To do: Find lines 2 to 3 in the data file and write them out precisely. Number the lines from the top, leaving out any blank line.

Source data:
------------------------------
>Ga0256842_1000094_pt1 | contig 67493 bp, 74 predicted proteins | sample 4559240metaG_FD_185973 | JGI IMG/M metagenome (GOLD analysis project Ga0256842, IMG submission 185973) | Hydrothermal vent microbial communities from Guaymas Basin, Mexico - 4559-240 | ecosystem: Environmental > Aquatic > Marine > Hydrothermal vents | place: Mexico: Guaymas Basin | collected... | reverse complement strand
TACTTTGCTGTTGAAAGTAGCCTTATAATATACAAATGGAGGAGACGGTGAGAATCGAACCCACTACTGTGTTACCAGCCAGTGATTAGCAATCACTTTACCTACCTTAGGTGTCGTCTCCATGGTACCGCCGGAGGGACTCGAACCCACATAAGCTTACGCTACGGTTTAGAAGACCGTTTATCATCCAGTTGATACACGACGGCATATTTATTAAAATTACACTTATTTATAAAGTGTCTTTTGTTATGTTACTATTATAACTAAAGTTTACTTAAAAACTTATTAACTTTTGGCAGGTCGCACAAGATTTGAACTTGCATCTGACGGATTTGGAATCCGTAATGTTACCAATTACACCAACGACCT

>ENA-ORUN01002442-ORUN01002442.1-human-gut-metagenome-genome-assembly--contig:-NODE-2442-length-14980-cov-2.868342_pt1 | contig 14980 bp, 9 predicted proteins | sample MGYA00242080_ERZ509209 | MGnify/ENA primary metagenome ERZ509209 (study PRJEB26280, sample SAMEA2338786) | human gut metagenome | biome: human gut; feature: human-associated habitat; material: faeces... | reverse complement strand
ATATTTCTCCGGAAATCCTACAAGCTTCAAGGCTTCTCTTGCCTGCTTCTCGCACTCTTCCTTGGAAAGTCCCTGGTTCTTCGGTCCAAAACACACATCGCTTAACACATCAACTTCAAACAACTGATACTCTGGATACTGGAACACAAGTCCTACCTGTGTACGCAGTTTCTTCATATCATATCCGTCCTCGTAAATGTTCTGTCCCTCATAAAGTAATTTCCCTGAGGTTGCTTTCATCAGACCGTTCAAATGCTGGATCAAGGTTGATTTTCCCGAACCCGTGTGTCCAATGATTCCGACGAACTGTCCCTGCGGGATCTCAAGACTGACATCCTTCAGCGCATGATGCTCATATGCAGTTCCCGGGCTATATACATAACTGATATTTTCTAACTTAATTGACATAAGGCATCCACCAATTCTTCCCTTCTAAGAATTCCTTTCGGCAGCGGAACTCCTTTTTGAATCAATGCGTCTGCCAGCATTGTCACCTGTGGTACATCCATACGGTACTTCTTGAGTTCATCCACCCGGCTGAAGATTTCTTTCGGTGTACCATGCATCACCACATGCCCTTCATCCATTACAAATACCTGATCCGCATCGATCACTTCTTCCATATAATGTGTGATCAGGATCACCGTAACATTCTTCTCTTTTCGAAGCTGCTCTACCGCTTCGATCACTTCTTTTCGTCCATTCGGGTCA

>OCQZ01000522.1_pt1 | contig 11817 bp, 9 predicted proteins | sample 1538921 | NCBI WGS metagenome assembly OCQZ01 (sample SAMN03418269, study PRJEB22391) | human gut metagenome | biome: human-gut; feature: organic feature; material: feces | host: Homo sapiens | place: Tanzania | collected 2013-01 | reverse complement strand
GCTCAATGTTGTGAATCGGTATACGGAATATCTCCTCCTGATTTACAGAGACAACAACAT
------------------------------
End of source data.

TACTTTGCTGTTGAAAGTAGCCTTATAATATACAAATGGAGGAGACGGTGAGAATCGAACCCACTACTGTGTTACCAGCCAGTGATTAGCAATCACTTTACCTACCTTAGGTGTCGTCTCCATGGTACCGCCGGAGGGACTCGAACCCACATAAGCTTACGCTACGGTTTAGAAGACCGTTTATCATCCAGTTGATACACGACGGCATATTTATTAAAATTACACTTATTTATAAAGTGTCTTTTGTTATGTTACTATTATAACTAAAGTTTACTTAAAAACTTATTAACTTTTGGCAGGTCGCACAAGATTTGAACTTGCATCTGACGGATTTGGAATCCGTAATGTTACCAATTACACCAACGACCT

>ENA-ORUN01002442-ORUN01002442.1-human-gut-metagenome-genome-assembly--contig:-NODE-2442-length-14980-cov-2.868342_pt1 | contig 14980 bp, 9 predicted proteins | sample MGYA00242080_ERZ509209 | MGnify/ENA primary metagenome ERZ509209 (study PRJEB26280, sample SAMEA2338786) | human gut metagenome | biome: human gut; feature: human-associated habitat; material: faeces... | reverse complement strand